10.7.16 Issue #761 info@mckenziemgmt.com 1-877-777-6151 Forward This Newsletter
 


Debbie Rae, RDH MBA
Senior Consultant
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Looking to Expand? What to Consider First
By Debbie Stanton Rae, Senior Consultant

At the beginning of their careers, many dentists dream of one day owning a larger, highly successful practice complete with multiple operatories and the most high-tech equipment available. They can envision themselves happily treating patients in this beautiful space and can’t wait to make this vision a reality.

That’s a great goal, but if you’re one of those dentists with dreams of expanding, it could all turn into a nightmare if you’re not careful.

These large, high-tech practices enable you to provide top-notch care while also attracting more patients, but they also come with serious overhead headaches. Don’t worry, I’m not here to crush your dreams. A large practice isn’t out of reach; a little pre-planning will go a long way in ensuring your move to a larger practice is successful. Here are a few tips.

Put a Plan in Place
Before you even consider investing in new equipment or buying space for a new practice, be sure you know and understand the overhead benchmarks. Here’s the breakdown:

Industry overhead standard: 55% of collections
Dental supplies: 5%
Office supplies: 2%
Rent: 5%
Laboratory: 10%
Payroll: 20%
Payroll taxes and benefits: 3%
Miscellaneous: 10%

Determining your Numbers
Let’s say your facility costs in the larger practice will be $5,000 a month, which should come in at 5% of collections. That means you’ll need to collect $100,000 a month. If that’s not happening in your current practice, you might want to consider developing a targeted marketing plan to attract more patients to the new or updated practice, as well as focus on improving your collections ratio if it’s below the 98% industry benchmark. 

Now let’s look at payroll. At 20% of collections, your staff overhead budget should be $20,000 a month. If your math puts you above that benchmark, you’ll want to make some changes before getting to that larger practice. That could include looking at the way you handle raises and finding ways to make your current team more efficient before you hire anyone new.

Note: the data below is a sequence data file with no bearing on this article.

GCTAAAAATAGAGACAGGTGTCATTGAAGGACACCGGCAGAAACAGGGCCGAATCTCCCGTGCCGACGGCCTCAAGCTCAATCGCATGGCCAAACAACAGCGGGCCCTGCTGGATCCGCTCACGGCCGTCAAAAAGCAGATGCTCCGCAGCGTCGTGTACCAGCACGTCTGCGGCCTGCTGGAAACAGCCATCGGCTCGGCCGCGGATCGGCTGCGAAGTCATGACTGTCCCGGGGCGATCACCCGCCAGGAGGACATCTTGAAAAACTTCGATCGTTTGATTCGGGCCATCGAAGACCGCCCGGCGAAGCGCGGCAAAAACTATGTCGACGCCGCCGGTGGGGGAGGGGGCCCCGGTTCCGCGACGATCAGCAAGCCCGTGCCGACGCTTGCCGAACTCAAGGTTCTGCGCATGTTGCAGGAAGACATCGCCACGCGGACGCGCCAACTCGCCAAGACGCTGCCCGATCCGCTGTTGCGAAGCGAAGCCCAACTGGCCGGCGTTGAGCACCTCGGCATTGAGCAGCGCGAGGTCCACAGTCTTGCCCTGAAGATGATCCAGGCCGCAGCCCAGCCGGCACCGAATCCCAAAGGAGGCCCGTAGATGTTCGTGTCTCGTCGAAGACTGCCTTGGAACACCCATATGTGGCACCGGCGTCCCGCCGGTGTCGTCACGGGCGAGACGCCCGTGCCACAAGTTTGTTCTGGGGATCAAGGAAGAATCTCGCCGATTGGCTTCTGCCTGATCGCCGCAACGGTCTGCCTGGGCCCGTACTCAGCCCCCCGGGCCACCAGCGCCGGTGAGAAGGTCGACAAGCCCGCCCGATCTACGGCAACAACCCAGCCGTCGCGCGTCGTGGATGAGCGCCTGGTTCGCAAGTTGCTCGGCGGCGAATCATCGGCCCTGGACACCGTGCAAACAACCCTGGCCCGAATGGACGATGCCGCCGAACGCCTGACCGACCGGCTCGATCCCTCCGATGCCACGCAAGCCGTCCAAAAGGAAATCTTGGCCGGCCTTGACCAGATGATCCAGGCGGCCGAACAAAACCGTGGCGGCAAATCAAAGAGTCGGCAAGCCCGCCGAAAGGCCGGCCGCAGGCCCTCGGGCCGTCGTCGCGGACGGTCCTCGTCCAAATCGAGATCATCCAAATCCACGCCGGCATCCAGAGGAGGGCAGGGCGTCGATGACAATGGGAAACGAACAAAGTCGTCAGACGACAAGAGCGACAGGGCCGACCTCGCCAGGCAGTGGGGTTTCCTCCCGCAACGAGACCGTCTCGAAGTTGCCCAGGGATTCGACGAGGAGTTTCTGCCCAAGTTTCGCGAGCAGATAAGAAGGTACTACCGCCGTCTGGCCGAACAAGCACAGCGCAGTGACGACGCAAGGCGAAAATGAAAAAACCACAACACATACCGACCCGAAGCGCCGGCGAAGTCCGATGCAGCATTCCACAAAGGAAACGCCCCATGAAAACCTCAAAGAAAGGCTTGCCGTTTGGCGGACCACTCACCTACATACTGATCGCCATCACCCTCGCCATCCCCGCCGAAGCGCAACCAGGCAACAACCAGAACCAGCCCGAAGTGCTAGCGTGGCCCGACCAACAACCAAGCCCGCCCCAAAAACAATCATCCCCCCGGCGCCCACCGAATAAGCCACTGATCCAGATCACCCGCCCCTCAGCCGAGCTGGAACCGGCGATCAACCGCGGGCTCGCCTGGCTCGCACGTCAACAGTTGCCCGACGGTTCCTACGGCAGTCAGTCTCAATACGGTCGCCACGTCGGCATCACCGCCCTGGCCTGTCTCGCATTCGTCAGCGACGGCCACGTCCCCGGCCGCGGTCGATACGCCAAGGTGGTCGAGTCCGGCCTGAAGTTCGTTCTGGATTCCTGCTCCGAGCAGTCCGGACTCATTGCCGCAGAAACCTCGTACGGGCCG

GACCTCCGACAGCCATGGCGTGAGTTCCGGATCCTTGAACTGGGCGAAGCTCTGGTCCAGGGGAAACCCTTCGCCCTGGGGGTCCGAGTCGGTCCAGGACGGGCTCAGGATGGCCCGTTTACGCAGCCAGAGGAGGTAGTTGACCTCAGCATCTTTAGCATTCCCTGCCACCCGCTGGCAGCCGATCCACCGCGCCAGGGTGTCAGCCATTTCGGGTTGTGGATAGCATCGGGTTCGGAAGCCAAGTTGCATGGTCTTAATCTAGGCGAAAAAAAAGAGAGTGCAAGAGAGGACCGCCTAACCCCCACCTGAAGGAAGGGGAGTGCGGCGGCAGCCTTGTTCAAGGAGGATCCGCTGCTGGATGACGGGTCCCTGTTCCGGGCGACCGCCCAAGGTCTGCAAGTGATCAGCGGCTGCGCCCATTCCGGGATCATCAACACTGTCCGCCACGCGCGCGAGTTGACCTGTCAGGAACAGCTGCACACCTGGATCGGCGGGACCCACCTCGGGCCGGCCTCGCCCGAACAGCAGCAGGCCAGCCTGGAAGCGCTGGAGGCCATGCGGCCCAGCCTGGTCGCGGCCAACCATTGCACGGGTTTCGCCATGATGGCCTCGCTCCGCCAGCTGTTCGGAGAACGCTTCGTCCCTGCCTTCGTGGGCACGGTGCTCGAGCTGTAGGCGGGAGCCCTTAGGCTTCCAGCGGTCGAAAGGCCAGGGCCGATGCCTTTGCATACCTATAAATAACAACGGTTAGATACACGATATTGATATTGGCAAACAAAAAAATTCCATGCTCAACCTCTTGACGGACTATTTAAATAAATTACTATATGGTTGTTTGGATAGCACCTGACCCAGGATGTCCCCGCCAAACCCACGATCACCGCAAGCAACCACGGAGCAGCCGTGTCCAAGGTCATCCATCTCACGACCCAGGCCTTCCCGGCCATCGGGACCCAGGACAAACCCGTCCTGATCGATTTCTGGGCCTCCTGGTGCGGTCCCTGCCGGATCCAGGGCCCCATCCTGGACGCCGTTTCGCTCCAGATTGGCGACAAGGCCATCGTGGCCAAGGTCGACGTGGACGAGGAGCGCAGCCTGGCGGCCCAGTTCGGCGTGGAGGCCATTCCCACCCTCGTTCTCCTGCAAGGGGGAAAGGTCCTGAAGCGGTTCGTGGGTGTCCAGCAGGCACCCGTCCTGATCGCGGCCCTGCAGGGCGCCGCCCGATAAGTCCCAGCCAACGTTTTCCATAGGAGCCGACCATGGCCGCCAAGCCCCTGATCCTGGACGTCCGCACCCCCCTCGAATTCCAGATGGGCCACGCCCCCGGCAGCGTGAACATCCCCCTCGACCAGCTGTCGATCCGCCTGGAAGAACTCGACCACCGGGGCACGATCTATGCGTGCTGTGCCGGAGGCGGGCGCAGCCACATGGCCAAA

Here’s a look at different ways to get that number down:

- Work more days. While this might seem like a good idea, working extra days doesn’t necessarily mean you’ll have higher production. You still need patients in the chair.

- Increase fees. If it’s been a while since you’ve made fee adjustments, this could be a viable option. Just do your research and make sure you don’t become the most expensive dentist in town.

- Lease two of your operatories to specialists. While this could help keep overhead down, it isn’t a setup you should enter into lightly. Adding specialists enables you to offer more treatment in-house, which could attract more patients, but these arrangements also involve other logistics and concerns such as legal agreements.

- Reduce the number of employees. Of course you want to avoid this if you can, especially if you’re preparing for growth in the new practice. With that said, make sure you’re scheduling properly and don’t have too many clinical people on staff.

- Increase production. This is the best way to grow your practice and boost your revenues.

Next Steps
Just like any other time you want to improve production, I suggest turning to your recall system. This often ignored system is a gold mine, you just need to tap into it. Task a specific team member with “dialing for dollars.” Set goals for the number of calls made each day as well as the number of appointments scheduled. Reach out to past-due patients and patients with unscheduled treatment and you’ll soon see production numbers start to rise.

And like I mentioned before, market to patients both internally and externally. Let current patients know you’re expanding your practice and educate them about any new services you’re providing, whether you spread your message with posters in your waiting area, through an e-newsletter or simply by talking with patients while they’re at the practice. Find ways to reach out to potential new patients to get them excited as well. Determine which options work best in your area. If you’re not comfortable with this, don’t be afraid to reach out to dental marketing experts for help.

Whether you’re ready to expand your space or want to move to a larger practice, it’s important to put a plan in place first. Work out the numbers so you don’t run the risk of your overhead costs skyrocketing out of control. Determine where you are and where you need to be, then start making the necessary changes and you’ll be much more successful in your new space.

If you would like more information on how McKenzie's Consulting Coaching Programs can help you implement proven strategies, email info@mckenziemgmt.com

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